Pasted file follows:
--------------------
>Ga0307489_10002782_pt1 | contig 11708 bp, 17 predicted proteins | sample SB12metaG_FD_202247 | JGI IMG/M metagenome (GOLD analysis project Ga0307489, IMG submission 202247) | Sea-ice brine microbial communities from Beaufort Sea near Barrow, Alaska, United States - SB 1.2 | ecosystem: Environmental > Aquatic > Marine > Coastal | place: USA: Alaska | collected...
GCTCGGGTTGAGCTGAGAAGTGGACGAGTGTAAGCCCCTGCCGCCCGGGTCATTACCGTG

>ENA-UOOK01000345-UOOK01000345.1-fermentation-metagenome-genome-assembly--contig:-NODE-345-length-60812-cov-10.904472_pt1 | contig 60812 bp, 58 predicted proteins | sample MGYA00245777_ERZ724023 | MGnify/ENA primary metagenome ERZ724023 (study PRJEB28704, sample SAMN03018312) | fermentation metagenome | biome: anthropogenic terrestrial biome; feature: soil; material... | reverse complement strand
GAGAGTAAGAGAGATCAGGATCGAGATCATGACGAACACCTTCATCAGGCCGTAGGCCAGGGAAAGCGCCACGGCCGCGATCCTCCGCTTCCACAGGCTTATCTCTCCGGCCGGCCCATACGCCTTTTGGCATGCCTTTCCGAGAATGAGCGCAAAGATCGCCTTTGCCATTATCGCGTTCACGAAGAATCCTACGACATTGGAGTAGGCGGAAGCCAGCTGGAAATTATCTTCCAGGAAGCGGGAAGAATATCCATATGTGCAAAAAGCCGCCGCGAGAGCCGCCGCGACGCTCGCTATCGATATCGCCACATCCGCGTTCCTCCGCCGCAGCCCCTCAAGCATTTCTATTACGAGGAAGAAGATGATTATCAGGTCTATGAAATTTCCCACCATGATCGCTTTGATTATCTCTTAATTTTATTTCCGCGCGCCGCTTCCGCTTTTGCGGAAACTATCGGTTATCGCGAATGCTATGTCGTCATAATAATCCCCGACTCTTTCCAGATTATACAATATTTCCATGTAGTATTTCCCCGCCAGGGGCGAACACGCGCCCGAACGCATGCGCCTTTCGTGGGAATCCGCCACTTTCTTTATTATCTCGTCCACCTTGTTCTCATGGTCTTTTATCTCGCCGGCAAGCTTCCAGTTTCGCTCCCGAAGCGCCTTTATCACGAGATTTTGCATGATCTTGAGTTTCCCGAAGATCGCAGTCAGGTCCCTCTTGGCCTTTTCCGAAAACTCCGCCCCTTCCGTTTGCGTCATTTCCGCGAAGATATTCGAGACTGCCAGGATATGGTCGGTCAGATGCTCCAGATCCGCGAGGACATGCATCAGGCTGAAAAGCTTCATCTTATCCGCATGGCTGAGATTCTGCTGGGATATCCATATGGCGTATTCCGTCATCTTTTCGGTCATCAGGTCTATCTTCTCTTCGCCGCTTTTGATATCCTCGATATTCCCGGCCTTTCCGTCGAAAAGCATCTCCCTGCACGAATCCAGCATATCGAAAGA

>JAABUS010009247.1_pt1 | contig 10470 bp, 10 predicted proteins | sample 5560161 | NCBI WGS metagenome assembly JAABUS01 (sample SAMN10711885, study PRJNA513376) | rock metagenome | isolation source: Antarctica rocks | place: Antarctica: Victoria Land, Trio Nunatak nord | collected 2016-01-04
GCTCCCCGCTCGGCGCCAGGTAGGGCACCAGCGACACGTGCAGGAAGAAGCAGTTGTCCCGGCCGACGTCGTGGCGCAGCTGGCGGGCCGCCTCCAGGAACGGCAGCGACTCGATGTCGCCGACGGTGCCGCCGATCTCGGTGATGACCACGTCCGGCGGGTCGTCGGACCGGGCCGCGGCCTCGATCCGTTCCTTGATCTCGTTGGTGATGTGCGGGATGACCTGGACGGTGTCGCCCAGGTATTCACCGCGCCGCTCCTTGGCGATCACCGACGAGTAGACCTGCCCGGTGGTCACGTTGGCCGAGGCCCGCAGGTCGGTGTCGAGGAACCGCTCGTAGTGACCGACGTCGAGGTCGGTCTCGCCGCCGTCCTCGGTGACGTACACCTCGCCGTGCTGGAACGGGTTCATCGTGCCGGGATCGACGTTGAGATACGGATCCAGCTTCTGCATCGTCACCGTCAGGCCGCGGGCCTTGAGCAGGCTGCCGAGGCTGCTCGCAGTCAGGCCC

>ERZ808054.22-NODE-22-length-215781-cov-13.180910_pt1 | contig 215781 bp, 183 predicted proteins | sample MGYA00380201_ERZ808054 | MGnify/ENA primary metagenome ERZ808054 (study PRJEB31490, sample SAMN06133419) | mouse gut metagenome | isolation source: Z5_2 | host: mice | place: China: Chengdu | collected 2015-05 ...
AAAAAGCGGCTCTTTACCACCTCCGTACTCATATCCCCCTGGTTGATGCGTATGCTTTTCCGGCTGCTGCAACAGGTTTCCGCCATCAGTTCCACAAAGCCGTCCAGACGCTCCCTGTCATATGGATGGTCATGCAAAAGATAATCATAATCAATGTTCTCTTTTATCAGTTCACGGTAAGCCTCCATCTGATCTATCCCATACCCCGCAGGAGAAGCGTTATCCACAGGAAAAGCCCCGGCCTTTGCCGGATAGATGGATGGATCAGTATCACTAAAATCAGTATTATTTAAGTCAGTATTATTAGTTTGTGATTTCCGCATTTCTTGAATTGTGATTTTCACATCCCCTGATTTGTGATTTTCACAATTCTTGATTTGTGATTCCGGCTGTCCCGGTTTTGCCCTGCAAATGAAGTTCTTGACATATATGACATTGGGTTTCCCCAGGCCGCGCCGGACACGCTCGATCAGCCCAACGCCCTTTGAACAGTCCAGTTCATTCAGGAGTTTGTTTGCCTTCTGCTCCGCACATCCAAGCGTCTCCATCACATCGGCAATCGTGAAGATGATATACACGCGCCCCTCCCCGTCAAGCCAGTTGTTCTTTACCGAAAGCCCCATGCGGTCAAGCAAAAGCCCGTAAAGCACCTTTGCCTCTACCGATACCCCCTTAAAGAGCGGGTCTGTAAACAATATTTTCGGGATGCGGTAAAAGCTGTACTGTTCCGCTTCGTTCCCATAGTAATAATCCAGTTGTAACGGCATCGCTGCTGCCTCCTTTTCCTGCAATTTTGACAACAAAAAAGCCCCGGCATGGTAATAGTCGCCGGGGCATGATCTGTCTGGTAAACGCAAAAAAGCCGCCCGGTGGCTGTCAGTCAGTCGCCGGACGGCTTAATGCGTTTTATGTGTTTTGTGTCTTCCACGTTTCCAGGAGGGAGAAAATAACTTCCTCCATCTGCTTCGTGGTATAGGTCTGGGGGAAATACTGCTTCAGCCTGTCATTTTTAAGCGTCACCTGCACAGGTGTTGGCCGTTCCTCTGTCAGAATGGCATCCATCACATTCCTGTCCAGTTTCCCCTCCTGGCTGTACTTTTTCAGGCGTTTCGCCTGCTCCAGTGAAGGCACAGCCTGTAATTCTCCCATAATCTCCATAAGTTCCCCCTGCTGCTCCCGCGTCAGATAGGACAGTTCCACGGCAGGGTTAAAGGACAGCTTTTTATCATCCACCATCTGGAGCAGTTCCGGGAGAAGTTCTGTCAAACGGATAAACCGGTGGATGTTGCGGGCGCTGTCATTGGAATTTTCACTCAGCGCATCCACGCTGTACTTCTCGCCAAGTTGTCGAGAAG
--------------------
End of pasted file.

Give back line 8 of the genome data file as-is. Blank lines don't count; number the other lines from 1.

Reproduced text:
AAAAAGCGGCTCTTTACCACCTCCGTACTCATATCCCCCTGGTTGATGCGTATGCTTTTCCGGCTGCTGCAACAGGTTTCCGCCATCAGTTCCACAAAGCCGTCCAGACGCTCCCTGTCATATGGATGGTCATGCAAAAGATAATCATAATCAATGTTCTCTTTTATCAGTTCACGGTAAGCCTCCATCTGATCTATCCCATACCCCGCAGGAGAAGCGTTATCCACAGGAAAAGCCCCGGCCTTTGCCGGATAGATGGATGGATCAGTATCACTAAAATCAGTATTATTTAAGTCAGTATTATTAGTTTGTGATTTCCGCATTTCTTGAATTGTGATTTTCACATCCCCTGATTTGTGATTTTCACAATTCTTGATTTGTGATTCCGGCTGTCCCGGTTTTGCCCTGCAAATGAAGTTCTTGACATATATGACATTGGGTTTCCCCAGGCCGCGCCGGACACGCTCGATCAGCCCAACGCCCTTTGAACAGTCCAGTTCATTCAGGAGTTTGTTTGCCTTCTGCTCCGCACATCCAAGCGTCTCCATCACATCGGCAATCGTGAAGATGATATACACGCGCCCCTCCCCGTCAAGCCAGTTGTTCTTTACCGAAAGCCCCATGCGGTCAAGCAAAAGCCCGTAAAGCACCTTTGCCTCTACCGATACCCCCTTAAAGAGCGGGTCTGTAAACAATATTTTCGGGATGCGGTAAAAGCTGTACTGTTCCGCTTCGTTCCCATAGTAATAATCCAGTTGTAACGGCATCGCTGCTGCCTCCTTTTCCTGCAATTTTGACAACAAAAAAGCCCCGGCATGGTAATAGTCGCCGGGGCATGATCTGTCTGGTAAACGCAAAAAAGCCGCCCGGTGGCTGTCAGTCAGTCGCCGGACGGCTTAATGCGTTTTATGTGTTTTGTGTCTTCCACGTTTCCAGGAGGGAGAAAATAACTTCCTCCATCTGCTTCGTGGTATAGGTCTGGGGGAAATACTGCTTCAGCCTGTCATTTTTAAGCGTCACCTGCACAGGTGTTGGCCGTTCCTCTGTCAGAATGGCATCCATCACATTCCTGTCCAGTTTCCCCTCCTGGCTGTACTTTTTCAGGCGTTTCGCCTGCTCCAGTGAAGGCACAGCCTGTAATTCTCCCATAATCTCCATAAGTTCCCCCTGCTGCTCCCGCGTCAGATAGGACAGTTCCACGGCAGGGTTAAAGGACAGCTTTTTATCATCCACCATCTGGAGCAGTTCCGGGAGAAGTTCTGTCAAACGGATAAACCGGTGGATGTTGCGGGCGCTGTCATTGGAATTTTCACTCAGCGCATCCACGCTGTACTTCTCGCCAAGTTGTCGAGAAG